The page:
If you want to program in C, then learn C.
    +1

    Might I add that it would be completely stupid not to use std::string in a C++ application where speed is not critical.

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    I'm sorry guys. I don't mean to step on anyone's toes, I accept that this is a *C++* forum, and therefore the threads should revolve around *C++*.

    IMO there is nothing wrong however with learning alternatives to the status quo. I agree, the implementation of std::string is a wonderful thing, and I too wouldn't use anything else in a C++ program where there was heavy usage of *strings*.

    I would say, learn C++ first, before C or any procedural lang. I see less problem with people migrating from OOP to lower-level langs than vice versa.

    One of the first books I ever read on C++ was the one I mentioned. At the same time, I was in my beginning programming classes. In those classes, we used std::string. So I didn't give much credit to the string class the author develops, accept for it taught me something about classes (which I feel is not a bad thing).

    In the other thread CornedBee, you said:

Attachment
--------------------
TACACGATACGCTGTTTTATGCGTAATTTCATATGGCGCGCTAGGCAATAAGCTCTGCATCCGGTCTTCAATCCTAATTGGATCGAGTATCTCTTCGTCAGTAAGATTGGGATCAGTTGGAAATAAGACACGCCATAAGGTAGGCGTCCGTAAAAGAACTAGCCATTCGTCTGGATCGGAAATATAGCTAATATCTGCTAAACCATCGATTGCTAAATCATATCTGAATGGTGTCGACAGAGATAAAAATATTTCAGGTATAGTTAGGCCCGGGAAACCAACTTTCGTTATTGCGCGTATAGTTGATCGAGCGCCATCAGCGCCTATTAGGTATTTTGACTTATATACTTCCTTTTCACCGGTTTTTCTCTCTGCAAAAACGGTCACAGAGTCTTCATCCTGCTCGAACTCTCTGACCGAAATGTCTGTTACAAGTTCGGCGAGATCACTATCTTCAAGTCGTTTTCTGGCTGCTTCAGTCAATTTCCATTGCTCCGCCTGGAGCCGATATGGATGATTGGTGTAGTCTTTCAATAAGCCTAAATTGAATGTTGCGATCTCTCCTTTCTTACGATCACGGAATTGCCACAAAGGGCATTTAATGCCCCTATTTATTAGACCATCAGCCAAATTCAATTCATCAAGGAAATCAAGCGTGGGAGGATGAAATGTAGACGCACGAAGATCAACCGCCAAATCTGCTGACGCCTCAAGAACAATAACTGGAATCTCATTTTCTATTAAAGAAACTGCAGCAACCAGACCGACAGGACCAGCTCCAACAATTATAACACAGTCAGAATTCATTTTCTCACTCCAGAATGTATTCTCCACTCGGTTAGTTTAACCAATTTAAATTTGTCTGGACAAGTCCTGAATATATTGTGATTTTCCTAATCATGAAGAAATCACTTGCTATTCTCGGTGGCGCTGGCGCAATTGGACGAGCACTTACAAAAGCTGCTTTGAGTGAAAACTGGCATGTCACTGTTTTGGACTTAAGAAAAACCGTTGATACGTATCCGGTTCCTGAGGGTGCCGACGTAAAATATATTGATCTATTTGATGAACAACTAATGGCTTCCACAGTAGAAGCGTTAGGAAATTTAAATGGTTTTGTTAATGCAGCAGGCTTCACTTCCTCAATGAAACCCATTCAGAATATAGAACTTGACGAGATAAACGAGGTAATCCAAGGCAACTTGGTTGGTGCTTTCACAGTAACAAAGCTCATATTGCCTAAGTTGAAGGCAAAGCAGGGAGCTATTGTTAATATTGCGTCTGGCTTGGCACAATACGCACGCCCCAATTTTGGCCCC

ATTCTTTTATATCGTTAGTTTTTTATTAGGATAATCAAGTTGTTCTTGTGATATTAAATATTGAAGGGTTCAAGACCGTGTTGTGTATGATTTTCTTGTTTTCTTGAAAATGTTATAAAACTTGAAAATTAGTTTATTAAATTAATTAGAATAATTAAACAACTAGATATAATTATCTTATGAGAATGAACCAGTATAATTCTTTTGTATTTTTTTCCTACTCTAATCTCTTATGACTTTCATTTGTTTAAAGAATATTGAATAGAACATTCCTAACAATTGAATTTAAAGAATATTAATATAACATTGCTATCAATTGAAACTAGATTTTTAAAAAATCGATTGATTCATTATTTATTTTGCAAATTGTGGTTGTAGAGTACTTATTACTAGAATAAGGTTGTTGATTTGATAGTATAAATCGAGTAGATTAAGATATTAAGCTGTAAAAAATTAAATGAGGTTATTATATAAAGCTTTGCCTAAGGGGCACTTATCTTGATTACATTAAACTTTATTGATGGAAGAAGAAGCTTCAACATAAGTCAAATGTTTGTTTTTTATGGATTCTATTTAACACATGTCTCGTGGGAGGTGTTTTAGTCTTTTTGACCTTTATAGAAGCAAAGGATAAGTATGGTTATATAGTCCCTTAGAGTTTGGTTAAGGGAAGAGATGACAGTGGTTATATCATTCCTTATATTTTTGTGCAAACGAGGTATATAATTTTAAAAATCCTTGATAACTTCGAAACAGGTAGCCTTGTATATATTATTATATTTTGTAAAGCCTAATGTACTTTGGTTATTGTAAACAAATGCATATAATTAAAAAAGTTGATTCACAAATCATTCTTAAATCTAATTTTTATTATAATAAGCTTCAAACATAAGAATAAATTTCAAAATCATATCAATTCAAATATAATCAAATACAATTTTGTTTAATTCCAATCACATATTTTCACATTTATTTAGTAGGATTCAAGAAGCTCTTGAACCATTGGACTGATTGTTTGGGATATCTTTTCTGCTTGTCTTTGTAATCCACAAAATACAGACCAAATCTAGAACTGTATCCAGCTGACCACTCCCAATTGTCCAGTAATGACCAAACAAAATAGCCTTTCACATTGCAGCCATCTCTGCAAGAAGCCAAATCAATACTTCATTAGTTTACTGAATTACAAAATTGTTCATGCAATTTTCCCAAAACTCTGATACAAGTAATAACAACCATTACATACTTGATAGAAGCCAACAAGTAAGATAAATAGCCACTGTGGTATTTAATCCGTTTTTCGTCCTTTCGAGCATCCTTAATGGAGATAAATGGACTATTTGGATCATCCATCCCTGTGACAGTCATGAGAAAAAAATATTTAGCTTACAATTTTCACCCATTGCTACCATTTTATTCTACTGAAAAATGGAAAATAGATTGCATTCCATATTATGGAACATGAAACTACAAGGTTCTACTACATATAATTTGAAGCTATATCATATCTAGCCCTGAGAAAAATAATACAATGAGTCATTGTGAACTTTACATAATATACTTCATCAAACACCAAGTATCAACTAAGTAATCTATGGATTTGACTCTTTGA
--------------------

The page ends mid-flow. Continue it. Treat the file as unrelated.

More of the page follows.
And how do you know how we learned classes?

    I'm glad to say that I didn't learn classes by having people on the internet make me "consider" brain-dead designs.
    You're right I don't know how you learned classes, but I would venture to say most people don't LEARN classes by designing very useful ones. I can recall one example I learned that was something like:
    Code:
    class cat
    {
        public:
            cat(){ age = 0; }
            void meow(){ cout << "Meow." << endl; }
            void setAge(int a){ age = a; }
            int getAge(){ return age; }
           ~cat(){ cout << "Screeeeeech!  Thud!" << endl; }
    
        private:
           int age;
    };
    Is this a *brain-dead* design as you put it? Almost certainly. But it was one of those *baby-step* designs that helped me learn something about the structure of a class. It's merits I'd say are equal to that of a "Hello World!" program, not particularly useful, except as a learning tool.

    So I would say to the OP, learn the difference between C and C++ (when you see something like <stdio.h>, let that be a hint...) C++ strings are good for C++ but non-existant in C. And almost certainly at some point, you will come across something claiming to be C++ but is really C, and for that reason alone, it might not be a bad idea to know what it looks like.

  14. #14
    Cat without Hat CornedBee's Avatar
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    Is this a *brain-dead* design as you put it? Almost certainly.
    No, it's not. The class may be rather useless, but it isn't poorly designed.

    As for C-style strings, yes, you should learn them, but only after you've got a good seating in the easier parts of the language.
    All the buzzt!
    CornedBee

    "There is not now, nor has there ever been, nor will there ever be, any programming language in which it is the least bit difficult to write bad code."
    - Flon's Law

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    You're a gent CornedBee, if I can rightly assume you're infact a *him*!